Simbine sets the pace with sub-10sec 100m victory | TeamSA - TeamSA

Simbine sets the pace with sub-10sec 100m victory


Led by Akani Simbine, sprinters were the star performers on Friday, setting an explosive start to the first of two days of competition at the ASA Athletics Championships in Potchefstroom.

Brushing off the cool conditions in the evening, Olympic finalist Akani Simbine outclassed a quality line-up to reclaim the SA 100-metre title he won in Stellenbosch two years ago.

Simbine crossed the line in 9.95 seconds, with Olympic 400m champion and world record-holder Wayde van Niekerk dropping down in distance to take the silver medal in 10.04. Rising star Thando Roto earned bronze, also clocking 10.04.

‘I’m pretty happy with the time, but I came here to get back the title I lost last year, so I’m very happy to reclaim my title,’ said Simbine, who clocked 9.94 in the semis.

In the women’s 100m final, pre-race favourite Carina Horn, who narrowly missed the SA record (11.06) when she clocked 11.10 in the semi-finals, pulled out of the women’s 100m final due to illness.

In her absence, defending champion Alyssa Conley stormed to victory in 11.41, edging Tebogo Mamatu into second position by 0.03.

In other events, Le Roux Hamman won a tightly contested men’s 400m hurdles final in 49.35, ahead of former title holder LJ van Zyl (49.52) and Constant Pretorius (49.83), with Gauteng North sweeping the podium.

Wenda Nel, the defending champion, won the women’s one-lap race over the barriers by more than three seconds, securing gold in 55.16.

In the women’s 5 000m contest, national cross-country champion Kesa Molotsane delivered a frightening kick over the last lap, winning the race in 16min 22.30sec, after a hard-fought battle against Irvette van Zyl, who took second, and Nolene Conrad, who ended third.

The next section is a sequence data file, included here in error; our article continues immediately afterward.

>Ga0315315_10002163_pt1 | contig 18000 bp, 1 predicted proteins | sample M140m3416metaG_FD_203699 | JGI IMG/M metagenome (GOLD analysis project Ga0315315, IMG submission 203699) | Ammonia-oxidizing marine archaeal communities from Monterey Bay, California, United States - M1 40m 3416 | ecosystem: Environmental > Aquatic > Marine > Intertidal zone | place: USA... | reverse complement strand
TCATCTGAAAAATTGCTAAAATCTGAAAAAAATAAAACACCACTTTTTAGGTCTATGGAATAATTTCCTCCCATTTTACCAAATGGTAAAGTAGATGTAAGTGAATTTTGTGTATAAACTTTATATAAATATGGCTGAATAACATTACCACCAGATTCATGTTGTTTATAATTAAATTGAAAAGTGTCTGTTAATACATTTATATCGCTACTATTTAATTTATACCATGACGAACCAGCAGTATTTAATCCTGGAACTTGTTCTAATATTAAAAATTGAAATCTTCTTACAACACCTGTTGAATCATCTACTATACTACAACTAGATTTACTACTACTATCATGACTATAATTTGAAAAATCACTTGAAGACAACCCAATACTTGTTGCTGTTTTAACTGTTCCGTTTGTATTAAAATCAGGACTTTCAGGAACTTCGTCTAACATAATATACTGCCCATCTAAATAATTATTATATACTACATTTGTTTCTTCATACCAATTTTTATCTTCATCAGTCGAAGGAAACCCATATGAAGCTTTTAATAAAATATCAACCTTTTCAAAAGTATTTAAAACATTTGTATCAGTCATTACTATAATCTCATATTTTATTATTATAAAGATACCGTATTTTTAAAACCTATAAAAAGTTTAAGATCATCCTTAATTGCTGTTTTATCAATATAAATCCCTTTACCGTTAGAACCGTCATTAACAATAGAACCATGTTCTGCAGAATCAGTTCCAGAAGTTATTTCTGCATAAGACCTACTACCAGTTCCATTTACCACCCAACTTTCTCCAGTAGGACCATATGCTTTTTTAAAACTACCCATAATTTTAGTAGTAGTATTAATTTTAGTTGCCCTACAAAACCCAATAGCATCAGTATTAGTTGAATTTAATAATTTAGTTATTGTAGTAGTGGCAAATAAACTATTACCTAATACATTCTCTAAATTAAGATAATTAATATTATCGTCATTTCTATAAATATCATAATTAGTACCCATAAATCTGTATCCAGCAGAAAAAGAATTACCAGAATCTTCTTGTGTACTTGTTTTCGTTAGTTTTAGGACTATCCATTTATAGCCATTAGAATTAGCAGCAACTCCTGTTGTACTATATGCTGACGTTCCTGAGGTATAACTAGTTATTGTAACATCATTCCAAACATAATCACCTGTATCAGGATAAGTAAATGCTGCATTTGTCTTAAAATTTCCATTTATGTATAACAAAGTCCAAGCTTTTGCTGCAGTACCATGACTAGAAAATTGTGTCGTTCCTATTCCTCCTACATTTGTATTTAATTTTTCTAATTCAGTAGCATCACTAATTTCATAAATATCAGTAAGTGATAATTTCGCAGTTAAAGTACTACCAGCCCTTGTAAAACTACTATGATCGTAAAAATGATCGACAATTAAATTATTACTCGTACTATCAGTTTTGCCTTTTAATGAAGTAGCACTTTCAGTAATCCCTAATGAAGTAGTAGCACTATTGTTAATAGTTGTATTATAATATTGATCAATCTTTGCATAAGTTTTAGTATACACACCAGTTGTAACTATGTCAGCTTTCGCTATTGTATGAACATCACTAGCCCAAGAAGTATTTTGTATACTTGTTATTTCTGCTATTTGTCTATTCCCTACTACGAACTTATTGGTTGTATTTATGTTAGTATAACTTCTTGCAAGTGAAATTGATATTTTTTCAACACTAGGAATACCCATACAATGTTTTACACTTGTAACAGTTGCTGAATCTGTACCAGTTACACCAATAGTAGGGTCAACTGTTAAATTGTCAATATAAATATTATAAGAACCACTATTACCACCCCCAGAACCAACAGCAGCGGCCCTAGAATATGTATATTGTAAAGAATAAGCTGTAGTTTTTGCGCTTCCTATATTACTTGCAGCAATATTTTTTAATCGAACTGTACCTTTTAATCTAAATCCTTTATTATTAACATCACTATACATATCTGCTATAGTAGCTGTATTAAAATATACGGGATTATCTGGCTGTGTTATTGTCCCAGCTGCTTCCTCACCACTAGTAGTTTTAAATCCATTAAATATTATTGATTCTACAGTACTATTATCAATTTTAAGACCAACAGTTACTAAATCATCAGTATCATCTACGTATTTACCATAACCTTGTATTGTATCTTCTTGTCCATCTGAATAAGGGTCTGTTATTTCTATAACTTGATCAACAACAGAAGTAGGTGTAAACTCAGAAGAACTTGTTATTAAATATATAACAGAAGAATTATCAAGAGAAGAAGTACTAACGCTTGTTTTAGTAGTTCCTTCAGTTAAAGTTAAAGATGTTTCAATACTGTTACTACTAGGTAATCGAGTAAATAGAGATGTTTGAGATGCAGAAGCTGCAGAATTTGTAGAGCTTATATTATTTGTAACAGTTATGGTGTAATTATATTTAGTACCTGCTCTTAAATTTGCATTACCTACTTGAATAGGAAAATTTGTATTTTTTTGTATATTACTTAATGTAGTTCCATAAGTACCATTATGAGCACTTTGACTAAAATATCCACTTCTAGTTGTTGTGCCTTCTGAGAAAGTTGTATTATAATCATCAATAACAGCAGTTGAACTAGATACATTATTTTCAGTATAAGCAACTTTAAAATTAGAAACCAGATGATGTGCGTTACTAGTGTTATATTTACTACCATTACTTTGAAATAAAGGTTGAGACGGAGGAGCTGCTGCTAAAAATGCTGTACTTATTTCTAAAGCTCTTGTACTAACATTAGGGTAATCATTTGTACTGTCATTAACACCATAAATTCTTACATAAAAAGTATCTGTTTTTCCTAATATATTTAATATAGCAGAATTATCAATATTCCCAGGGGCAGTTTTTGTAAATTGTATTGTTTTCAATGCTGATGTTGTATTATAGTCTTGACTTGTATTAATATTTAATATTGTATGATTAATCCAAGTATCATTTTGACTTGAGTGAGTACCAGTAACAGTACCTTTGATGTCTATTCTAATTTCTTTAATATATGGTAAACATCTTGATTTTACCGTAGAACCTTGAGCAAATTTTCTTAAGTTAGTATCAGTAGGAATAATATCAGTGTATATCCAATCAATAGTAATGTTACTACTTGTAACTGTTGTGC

Thabang Mosiako also had a strong final lap to earn the men’s 5000m crown in 14:03.84 in a notable upset of the opening day, outsprinting Olympic Games finalist Elroy Gelant, who took silver in a strong field, which included bronze medallist and former Olympian Stephen Mokoka.

Among the field events, specialists Sunette Viljoen shone with a 63.49m heave to win her 12th SA title in the women’s javelin.

‘I’m in a good space, throwing well and training well,’ said Viljoen, who has set herself the target of a third World Championships medal in London later this year. ‘I’m looking forward to the rest of the season.’

Phil-Mar Janse van Rensburg earned a hard-fought victory in the men’s javelin to secure his national title. He secured gold with a 79.86m heave, launching the implement just 12 centimetres further than silver medallist Rocco van Rooyen.

Athletics South Africa was over the moon over the opening day of the Championship. ‘Today it was proof that South Africa is back,’ said Aleck Skhosana, the President of ASA. ‘This is the quality that this nation has missed over the years. We have clearly moved from the times of squabbling among each other.

‘The athletes are performing, coaches are coaching and administration are administrating just as it should be. That is what this administration has committed itself to when we took over and we thank the athletes and coaches for a great work done.

‘We watched a great sprint and we congratulate Simbine, Van Niekerk, Roto, Conley and all the other winners for their achievements. On Saturday the world joins again to watch another tantalising clash-in-the-waiting in the men’s 200m, where Wayde will be looking for his qualifier for the World Champs. Good luck to all athletes. We are proud of you.’

Athletics SA has now confirmed as correct the entrant of SA-born athlete Karin Mey, who earned bronze for Turkey at the 2009 World Championships. While she will compete as an individual for Gauteng North, as a dual citizen, she now qualifies to earn a medal in the women’s long jump event on Saturday.

Picture of Simbine and Van Niekerk celebrating after the 100m courtesy of Roger Sedres/ImageSA

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